This new edition of the acclaimed bestseller is lavishly illustrated to convey, in pictures as in words, Bill Bryson’s exciting, informative journey into the world of science.
In A Short History of Nearly Everything, the bestselling author of A Walk in the WoodsandThe Body, confronts his greatest challenge yet: to understand—and, if possible, answer—the oldest, biggest questions we have posed about the universe and ourselves. Taking as his territory everything from the Big Bang to the rise of civilization, Bryson seeks to understand how we got from there being nothing at all to there being us. The result is a sometimes profound, sometimes funny, and always supremely clear and entertaining adventure in the realms of human knowledge, as only Bill Bryson can render it.
Now, in this handsome new edition, Bill Bryson’s words are supplemented by full-color artwork that explains in visual terms the concepts and wonder of science, at the same time giving face to the major players in the world of scientific study. Eloquently and entertainingly described, as well as richly illustrated, science has never been more involving or entertaining.
What I thought would be a good baseline primer texts of core scientific principles turned out to be so much more. Bryson’s monumental effort both catalogs the general principles of our world and universe, but more importantly captures the history of the great scientific exercise. The countless people over time who worked tirelessly to discover more and more about our selves and the universe. The book is no easy march through history and science. Easy and hard concepts are everywhere for you to discern. But with every page, that inane child like wonder for the natural world and the WHY of how everything works comes roaring back. It would be great if books like this were read concurrently or in summary to the school textbooks on science that we are assigned. The approach would bring a little levity and wonder back to the slog of academia. Some of what you will encounter in this tour of the world of science you will already know, the rest will be new and engaging. Indeed, it’s the interconnected nature of all the disciplines, personal back stories, squabbling, and partnerships that emerge that make this history so complex and entertaining. This was the most accessible scientific text I have ever read. If more people read this we may have been able to not have such a hard struggle with understanding vaccinations during the pandemic.45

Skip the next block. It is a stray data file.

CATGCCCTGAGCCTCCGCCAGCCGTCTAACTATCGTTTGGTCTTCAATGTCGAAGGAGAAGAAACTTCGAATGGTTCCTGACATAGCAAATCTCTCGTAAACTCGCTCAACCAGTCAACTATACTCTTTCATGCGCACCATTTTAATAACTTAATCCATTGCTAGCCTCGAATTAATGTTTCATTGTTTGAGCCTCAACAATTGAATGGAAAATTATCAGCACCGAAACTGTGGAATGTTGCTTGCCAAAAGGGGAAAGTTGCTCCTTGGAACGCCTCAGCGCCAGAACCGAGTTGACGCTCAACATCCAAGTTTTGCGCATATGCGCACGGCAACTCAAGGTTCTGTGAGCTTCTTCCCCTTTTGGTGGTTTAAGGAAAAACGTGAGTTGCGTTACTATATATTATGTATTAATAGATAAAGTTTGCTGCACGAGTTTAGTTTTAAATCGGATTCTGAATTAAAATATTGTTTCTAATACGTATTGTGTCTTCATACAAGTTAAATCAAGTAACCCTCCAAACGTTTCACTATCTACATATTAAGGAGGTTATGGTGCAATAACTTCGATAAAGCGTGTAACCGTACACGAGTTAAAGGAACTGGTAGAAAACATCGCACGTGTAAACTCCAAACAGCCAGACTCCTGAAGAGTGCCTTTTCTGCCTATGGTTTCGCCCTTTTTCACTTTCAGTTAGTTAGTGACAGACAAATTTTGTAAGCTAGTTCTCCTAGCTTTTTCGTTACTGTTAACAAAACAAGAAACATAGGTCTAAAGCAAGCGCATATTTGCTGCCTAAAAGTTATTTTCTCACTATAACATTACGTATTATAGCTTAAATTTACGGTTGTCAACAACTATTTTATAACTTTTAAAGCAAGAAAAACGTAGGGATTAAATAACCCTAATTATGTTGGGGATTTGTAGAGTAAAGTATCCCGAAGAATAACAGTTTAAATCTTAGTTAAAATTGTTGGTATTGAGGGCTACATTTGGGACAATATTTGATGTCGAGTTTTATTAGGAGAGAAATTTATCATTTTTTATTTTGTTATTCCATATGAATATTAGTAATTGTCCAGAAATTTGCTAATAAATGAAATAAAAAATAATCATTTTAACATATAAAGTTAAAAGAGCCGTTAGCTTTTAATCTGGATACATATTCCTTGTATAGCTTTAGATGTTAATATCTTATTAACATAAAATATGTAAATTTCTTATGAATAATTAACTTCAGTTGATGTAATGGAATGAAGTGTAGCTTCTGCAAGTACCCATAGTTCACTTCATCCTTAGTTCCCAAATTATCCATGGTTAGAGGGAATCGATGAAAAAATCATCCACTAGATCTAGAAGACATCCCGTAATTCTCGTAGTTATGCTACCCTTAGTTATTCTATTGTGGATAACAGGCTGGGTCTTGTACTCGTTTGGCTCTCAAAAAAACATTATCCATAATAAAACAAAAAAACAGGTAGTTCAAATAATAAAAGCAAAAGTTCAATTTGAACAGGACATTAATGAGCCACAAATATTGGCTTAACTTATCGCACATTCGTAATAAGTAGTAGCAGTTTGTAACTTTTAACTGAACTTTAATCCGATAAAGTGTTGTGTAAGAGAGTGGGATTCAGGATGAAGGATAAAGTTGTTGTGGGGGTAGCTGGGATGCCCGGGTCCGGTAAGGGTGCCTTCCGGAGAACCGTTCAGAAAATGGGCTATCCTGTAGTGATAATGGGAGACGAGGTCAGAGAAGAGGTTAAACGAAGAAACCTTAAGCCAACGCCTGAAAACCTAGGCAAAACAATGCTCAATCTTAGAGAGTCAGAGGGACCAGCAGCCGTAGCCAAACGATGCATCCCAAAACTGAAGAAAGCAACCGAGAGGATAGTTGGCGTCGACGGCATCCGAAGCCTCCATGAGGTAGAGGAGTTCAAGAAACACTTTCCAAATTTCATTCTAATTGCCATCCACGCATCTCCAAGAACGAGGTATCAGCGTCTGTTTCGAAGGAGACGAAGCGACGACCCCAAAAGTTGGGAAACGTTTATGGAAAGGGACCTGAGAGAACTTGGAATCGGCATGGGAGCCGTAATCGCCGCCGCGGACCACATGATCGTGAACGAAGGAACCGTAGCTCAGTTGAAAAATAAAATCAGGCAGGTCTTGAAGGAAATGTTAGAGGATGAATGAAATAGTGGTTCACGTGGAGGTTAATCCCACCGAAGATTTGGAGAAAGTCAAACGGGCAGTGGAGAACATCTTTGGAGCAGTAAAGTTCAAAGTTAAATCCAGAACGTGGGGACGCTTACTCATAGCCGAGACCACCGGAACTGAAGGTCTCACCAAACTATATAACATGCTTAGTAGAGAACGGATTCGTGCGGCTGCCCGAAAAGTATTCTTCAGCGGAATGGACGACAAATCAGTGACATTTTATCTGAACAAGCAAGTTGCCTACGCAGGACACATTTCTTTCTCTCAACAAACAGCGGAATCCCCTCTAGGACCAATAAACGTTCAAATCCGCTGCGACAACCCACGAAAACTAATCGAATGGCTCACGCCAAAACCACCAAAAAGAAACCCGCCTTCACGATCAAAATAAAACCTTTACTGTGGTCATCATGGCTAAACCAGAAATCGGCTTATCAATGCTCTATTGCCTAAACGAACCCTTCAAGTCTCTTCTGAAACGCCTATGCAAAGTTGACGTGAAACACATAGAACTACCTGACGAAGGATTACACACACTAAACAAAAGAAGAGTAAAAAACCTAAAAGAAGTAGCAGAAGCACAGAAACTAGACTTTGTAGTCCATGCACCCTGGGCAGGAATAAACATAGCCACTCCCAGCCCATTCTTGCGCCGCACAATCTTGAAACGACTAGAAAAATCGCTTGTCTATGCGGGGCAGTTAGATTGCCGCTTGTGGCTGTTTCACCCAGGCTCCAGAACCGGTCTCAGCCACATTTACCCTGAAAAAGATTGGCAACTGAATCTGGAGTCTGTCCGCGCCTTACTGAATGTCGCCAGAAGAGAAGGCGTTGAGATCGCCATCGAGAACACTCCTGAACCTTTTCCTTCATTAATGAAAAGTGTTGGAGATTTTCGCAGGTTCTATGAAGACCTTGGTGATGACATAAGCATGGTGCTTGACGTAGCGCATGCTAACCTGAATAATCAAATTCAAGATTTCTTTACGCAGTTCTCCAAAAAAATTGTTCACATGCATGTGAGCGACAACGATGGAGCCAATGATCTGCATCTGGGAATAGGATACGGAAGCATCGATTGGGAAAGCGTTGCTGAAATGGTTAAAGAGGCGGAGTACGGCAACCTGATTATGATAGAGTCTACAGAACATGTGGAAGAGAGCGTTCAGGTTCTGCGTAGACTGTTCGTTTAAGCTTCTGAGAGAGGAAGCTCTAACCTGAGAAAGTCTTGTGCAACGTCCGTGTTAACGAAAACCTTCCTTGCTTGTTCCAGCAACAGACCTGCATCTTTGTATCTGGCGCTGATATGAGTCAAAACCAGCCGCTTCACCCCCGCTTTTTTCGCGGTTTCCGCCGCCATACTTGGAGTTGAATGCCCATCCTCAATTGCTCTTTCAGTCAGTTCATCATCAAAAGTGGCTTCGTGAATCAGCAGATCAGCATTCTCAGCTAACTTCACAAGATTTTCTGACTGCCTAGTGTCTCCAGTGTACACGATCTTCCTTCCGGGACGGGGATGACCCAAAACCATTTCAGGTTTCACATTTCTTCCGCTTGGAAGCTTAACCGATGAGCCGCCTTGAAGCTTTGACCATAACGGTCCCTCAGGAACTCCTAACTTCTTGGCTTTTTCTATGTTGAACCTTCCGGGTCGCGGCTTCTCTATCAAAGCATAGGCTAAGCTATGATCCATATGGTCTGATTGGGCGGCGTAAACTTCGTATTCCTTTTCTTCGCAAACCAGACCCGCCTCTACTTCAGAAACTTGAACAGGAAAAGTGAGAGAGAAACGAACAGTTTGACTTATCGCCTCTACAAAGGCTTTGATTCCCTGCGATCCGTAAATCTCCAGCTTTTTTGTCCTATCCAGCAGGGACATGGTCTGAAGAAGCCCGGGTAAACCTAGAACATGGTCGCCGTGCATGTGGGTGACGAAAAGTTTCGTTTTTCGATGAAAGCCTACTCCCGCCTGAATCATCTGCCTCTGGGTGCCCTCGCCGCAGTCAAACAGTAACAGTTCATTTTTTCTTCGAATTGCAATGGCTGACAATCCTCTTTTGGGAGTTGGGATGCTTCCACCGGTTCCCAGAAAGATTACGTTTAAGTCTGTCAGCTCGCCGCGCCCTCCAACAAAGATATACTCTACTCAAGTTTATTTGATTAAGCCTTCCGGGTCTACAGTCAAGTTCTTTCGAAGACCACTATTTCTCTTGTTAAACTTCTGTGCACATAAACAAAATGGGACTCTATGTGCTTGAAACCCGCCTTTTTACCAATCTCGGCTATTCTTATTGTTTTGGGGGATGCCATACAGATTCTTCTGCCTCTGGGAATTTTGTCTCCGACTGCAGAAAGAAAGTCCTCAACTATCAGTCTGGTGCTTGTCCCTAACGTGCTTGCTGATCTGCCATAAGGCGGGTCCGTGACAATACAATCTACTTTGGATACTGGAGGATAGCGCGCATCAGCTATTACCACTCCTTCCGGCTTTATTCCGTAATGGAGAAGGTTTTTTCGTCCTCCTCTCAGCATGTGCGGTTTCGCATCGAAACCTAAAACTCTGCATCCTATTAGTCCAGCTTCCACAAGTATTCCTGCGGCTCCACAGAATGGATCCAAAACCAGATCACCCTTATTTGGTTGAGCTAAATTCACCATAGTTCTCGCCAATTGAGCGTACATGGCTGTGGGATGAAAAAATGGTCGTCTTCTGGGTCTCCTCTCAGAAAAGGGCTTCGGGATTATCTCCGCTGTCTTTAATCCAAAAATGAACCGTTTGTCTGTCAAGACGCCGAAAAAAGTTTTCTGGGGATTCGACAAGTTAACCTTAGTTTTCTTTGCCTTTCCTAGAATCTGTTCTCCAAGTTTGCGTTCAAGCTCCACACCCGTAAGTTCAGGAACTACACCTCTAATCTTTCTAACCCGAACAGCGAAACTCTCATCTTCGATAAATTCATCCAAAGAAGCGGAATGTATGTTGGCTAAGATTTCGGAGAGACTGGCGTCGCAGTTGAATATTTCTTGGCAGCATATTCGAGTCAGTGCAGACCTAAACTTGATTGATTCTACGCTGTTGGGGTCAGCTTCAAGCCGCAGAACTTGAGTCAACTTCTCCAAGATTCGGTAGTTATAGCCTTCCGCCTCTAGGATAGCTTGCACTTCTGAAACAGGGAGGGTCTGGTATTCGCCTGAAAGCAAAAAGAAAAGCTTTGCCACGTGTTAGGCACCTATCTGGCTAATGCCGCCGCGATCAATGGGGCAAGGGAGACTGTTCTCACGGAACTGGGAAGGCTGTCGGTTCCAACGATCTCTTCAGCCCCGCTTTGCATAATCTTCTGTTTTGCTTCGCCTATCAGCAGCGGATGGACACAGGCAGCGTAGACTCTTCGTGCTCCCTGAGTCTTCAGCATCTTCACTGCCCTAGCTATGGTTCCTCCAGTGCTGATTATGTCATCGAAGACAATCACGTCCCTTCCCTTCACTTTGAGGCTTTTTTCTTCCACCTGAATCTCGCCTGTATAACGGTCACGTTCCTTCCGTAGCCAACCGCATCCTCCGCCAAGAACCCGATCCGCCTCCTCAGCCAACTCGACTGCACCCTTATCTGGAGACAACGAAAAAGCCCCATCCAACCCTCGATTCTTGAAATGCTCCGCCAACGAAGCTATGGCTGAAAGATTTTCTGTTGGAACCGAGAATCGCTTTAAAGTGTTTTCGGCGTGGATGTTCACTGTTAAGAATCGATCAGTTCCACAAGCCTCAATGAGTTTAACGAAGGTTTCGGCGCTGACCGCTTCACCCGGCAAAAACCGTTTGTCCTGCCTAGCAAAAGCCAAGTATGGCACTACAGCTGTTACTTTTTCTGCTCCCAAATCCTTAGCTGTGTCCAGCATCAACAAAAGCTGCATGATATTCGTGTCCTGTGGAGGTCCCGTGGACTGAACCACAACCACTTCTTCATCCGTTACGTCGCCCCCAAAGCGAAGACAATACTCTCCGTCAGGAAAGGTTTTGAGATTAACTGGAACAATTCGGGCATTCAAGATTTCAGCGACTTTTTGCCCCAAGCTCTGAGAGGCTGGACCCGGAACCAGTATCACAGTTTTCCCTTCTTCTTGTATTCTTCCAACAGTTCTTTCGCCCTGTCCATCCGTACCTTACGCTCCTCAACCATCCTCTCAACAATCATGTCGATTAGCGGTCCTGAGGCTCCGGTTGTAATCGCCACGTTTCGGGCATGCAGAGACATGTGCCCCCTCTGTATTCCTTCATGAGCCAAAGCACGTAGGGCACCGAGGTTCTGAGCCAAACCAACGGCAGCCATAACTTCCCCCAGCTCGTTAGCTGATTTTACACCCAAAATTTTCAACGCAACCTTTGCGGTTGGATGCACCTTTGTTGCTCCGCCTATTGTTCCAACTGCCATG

I learned so so much about the world, where it came from, where we came from, what we are, where it might all be going. The more I learned, the more adrift in the meaninglessness of life i became. I would look at society, buildings, conflicts, plans.... everything was reduced to a reminder that all this is is spinning atoms,organized stardust. Is meaning or purpose or even life itself just an illusion? Is it all just random, accidental? Going nowhere? Before this book i could live in a relatively content bubble of a sense of meaning, purpose, control, and yes, a belief that something greater was behind it all, to somehow make it all make sense, a plan, a reason. Now, i have all that thrown into severe doubt, and i live daily with a bleak loss of the comfort of the illusion. But, it’s important to learn everything this book has compiled, to make an educated decision of how to view life.55
I just started reading it in iBooks edition. The dates (years) appear as 1077 instead 1977; at least in references for first chapters. I hope it can be corrected by next update.35
A brilliantly written page-turner, this book disambiguates so much of the world around us it deserves to be on every school's curriculum.55
I'm incredulous of the amount of research Bryson put into this book. He really took the time to go above and beyond toward realms of thought and inquiry far outreaching his scope as an author. I can't help but appreciate the immensity of this work. I encourage anybody of a high school reading level to give this book a chance. The beginning is breathtakingly illustrative of concepts otherwise unimaginable to the average Joe, and what's more, Bryson's language does little to obstruct or obscure the big picture. So much literature of this nature is dismissed on account of lofty diction and esoteric jargon, but this particular book is a breath of fresh air for anybody with even a subtle interest in science and natural history wanting to better understand it all. All that keeps this book from a five-star rating are the brief periods of dry material which prove necessary in compiling a vast summary of time so succinctly. It's a picky critique and easily overlooked.45
Absolutely amazing book, portraying the full scope of our amazing world. Thank you Bill Bryson for taking me on that journey and for including your usual insights and humor.55
This book is amazing! It's so entertaining and informative. The writing was powerful enough to change the way I look at the world. One of my favorites!55
As I've gotten older, I've become more interested in nonfiction, and this book was a great reintroduction to science for me. Of course, Bryson's wit makes it all the more palatable.55
Save yourself a couple bucks and buy the regular edition of this book. The illustrations are really just google search worthy, and frankly just take away from the writing. Some of the illustrations were cartoons from the newspaper vaguely referencing the subject, and others are low resolution pictures of nebula and other spacy things (clearly I'm no expert). Overall not worth it, though the regular text is brilliant. I love it.35
I own the hardcover and have read it around 6 times, cover to cover. Great book and easy to read on25